Bob Dylan at the Beacon Theater, New York, October 17, 1990.
The concert begins 30 seconds into the video clip.
Absolutely Sweet Marie
Man In The Long Black Coat
T.V. Talkin’ Song
Simple Twist Of Fate
Man Of Constant Sorrow
It’s All Over Now, Baby Blue
A Hard Rain’s A-Gonna Fall
The Lonesome Death Of Hattie Carroll
Tangled Up In Blue
What Good Am I?
It Takes A Lot To Laugh, It Takes A Train To Cry
In The Garden
Like A Rolling Stone
The Times They Are A-Changin’
Highway 61 Revisited
[Last August I published my rock ‘n’ roll novel, True Love Scars.” Rolling Stone has a great review of the book. Read it here. There’s info about True Love Scars here.]
I’ve been going through old interviews recently, putting together a collection of my music journalism, and I came across an interview that Jaan Uhelszki and I did with Patti Smith.
In August of 1996, two months after the release of her first album in eight years, Patti Smith sat down for an interview with us for my online magazine, Addicted To Noise.
Patti had a history with both myself and Jaan. She’d known Jaan when Jaan worked at Creem, and I’d interviewed Patti in 1975, before the release of her debut album, Horses.
We had a long conversation with Patti. I’ve pulled out the part where she talks about Bob Dylan. She had gone out on the road with Dylan at the end of 1995. At one point during the interview she said that she felt Bob Dylan was a big reason for why she became an artist.
Patti Smith: I’ve always felt that if there wasn’t a Bob Dylan I don’t know if… I think you have to give back what you’re given. I’ve been inspired and influenced by a lot of great people and I think it’s important, if you have any gifts at all, you have–if you’re given a gift, you have to give of it. One can’t hoard it. I think that is one thing Fred [‘Sonic’ Smith] and I were really talking about after being pretty reclusive for so long, that we did have a certain responsibility and I often, I deeply encouraged Fred, who was one of the most gifted people I ever knew to share his gifts with others and it’s regrettable it didn’t happen.
Some people are very comfortable with their gifts, somebody like Robert Mapplethorpe was very comfortable with them and used them daily. Worked daily. Other people are plagued by their gifts and I feel myself I have a little more of a better balance of comfortable plagued-ness, I have a little bit of plagued, I often feel dogged yet most of the time I feel blessed.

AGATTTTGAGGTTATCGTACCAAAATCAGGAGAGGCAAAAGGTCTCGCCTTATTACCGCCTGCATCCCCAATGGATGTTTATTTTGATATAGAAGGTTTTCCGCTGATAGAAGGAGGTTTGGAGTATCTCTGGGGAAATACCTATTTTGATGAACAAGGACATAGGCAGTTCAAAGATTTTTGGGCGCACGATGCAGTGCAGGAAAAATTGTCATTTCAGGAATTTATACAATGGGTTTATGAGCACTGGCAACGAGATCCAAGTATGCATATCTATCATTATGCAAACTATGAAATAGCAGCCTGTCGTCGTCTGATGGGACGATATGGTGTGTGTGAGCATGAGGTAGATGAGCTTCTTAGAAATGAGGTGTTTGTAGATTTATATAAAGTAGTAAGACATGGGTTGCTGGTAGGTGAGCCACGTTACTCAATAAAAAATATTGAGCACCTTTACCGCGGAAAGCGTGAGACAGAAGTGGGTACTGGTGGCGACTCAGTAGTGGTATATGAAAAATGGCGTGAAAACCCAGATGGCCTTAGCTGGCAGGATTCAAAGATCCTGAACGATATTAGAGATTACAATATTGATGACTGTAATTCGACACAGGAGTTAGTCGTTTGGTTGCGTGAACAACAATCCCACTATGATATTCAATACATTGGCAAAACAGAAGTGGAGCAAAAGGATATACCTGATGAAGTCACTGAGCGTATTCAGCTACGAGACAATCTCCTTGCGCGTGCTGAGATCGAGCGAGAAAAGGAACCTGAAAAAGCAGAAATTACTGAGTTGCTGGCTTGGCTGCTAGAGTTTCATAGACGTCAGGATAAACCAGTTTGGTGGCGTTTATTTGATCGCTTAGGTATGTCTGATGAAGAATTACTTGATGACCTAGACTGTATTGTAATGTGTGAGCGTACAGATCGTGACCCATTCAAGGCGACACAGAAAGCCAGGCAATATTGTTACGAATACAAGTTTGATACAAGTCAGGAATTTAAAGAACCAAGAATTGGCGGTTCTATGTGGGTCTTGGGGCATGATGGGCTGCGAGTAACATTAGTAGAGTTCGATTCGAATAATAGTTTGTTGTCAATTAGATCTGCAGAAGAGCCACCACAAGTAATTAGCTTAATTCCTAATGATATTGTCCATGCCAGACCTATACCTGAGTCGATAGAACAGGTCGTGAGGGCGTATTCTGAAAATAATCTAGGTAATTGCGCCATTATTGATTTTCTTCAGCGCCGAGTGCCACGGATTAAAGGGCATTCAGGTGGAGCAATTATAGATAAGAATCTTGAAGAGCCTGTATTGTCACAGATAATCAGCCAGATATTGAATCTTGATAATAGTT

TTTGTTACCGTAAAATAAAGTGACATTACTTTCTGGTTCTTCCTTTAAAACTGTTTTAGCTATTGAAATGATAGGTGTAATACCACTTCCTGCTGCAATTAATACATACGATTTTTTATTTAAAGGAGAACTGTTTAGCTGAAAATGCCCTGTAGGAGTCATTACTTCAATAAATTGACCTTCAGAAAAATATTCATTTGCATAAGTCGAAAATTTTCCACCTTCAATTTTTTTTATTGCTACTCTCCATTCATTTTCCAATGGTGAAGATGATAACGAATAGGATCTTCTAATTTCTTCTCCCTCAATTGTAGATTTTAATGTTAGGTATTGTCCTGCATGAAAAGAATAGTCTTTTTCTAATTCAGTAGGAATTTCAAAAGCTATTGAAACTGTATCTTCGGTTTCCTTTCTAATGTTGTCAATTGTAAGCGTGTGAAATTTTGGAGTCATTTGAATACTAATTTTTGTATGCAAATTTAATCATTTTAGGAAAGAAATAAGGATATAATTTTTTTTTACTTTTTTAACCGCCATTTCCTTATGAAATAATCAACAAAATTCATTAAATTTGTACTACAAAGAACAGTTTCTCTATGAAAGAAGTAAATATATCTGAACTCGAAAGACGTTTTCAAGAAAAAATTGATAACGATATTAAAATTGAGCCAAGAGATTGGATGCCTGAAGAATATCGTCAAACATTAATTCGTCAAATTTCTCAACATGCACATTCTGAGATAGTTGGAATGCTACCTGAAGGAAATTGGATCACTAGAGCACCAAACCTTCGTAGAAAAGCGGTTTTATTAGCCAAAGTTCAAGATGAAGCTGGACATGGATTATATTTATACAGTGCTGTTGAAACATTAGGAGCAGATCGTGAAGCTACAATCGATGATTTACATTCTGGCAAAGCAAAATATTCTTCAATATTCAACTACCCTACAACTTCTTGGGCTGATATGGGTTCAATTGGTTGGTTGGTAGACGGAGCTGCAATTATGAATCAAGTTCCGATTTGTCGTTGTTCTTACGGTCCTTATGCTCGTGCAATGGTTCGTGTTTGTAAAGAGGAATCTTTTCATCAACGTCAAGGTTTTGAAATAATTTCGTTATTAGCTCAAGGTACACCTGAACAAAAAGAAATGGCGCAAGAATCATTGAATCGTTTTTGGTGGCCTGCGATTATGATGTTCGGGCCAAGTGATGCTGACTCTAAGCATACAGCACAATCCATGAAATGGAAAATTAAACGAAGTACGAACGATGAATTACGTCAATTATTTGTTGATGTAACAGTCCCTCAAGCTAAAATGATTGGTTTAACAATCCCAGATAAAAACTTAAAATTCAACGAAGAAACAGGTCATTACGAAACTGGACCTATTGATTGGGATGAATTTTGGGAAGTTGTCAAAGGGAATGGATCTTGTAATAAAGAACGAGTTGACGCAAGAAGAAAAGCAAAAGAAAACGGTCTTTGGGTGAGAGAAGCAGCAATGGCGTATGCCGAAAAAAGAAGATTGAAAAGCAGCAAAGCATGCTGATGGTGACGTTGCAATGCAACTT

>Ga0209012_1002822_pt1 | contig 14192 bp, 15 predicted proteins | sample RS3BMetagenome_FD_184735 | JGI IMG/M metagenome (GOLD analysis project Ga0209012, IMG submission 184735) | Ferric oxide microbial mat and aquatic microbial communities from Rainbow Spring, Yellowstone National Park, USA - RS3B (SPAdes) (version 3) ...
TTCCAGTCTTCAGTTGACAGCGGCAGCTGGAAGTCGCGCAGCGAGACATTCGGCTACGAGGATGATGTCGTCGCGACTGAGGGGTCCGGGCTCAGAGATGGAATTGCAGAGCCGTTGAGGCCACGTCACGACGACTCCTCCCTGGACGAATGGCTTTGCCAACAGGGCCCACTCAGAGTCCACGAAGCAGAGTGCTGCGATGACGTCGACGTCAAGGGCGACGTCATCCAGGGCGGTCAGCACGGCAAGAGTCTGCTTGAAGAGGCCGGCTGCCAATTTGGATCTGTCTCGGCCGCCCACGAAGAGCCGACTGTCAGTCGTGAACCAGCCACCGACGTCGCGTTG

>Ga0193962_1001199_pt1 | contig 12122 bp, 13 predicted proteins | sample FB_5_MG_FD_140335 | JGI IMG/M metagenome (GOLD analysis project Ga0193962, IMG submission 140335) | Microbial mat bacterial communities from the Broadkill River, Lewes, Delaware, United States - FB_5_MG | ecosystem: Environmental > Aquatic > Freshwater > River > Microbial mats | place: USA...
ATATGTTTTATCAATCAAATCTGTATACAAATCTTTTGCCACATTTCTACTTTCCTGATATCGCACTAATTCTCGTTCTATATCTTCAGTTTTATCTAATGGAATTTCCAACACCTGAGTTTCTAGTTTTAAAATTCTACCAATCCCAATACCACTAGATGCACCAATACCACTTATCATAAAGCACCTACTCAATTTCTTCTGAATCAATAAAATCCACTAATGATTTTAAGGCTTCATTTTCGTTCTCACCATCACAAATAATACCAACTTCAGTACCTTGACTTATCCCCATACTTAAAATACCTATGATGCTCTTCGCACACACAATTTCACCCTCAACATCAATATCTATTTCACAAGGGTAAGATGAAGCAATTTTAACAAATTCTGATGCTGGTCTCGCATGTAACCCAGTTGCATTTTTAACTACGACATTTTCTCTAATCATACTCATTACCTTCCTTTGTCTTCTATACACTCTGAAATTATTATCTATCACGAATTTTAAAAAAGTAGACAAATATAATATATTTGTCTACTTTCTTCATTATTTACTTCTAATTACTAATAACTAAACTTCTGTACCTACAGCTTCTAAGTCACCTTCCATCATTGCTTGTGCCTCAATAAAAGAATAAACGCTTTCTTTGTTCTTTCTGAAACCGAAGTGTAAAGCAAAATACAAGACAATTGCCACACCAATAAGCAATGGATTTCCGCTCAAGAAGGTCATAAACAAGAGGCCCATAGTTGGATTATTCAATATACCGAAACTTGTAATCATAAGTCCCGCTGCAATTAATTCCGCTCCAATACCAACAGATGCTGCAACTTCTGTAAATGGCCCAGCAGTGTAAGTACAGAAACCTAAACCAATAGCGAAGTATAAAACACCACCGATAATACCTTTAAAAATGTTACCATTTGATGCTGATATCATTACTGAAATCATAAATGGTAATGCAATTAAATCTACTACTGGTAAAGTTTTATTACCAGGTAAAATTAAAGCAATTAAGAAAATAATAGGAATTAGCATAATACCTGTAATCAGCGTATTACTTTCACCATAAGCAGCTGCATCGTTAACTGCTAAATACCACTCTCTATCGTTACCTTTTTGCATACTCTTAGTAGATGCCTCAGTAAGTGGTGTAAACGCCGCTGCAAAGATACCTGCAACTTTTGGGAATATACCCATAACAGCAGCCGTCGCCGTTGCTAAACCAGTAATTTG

Jaan Uhelszki: The Dylan tour. How did it come about and did you stay in touch with him after you first met him at the Bottom Line in the seventies?
Patti Smith: No I hadn’t talked to him in some time. Really as I gleaned from Bob himself, he really felt that it would be good for me to come back out. He thought that I should come back out, and he said really nice things from onstage. I think that he feels I was a strong influence on things, and he thinks I should be out here–out in the front. He was very encouraging to me. I wasn’t really ready to work then, I really didn’t have a band. We’d been recording but I wasn’t really prepared to do anything. But I was so happy that he asked, that we decided to do it and you know we were a little rusty and rag tag but the people seemed happy and he was happy. My main mission on that small tour–it was only ten dates–was to crack all the energy, to crack all the atmosphere and get the stage ready for him. So we had our time before him and that was my prime directive was to get the night as magic as possible, so when he hit the stage, ’cause he hits a lot of them, that maybe it would feel a little more special than normal. And I think we did a pretty good job and I know that he was happy.
— continued —
Use this link or the one below below to get to the rest of this post.
-– A Days of the Crazy-Wild blog post: sounds, visuals and/or news –-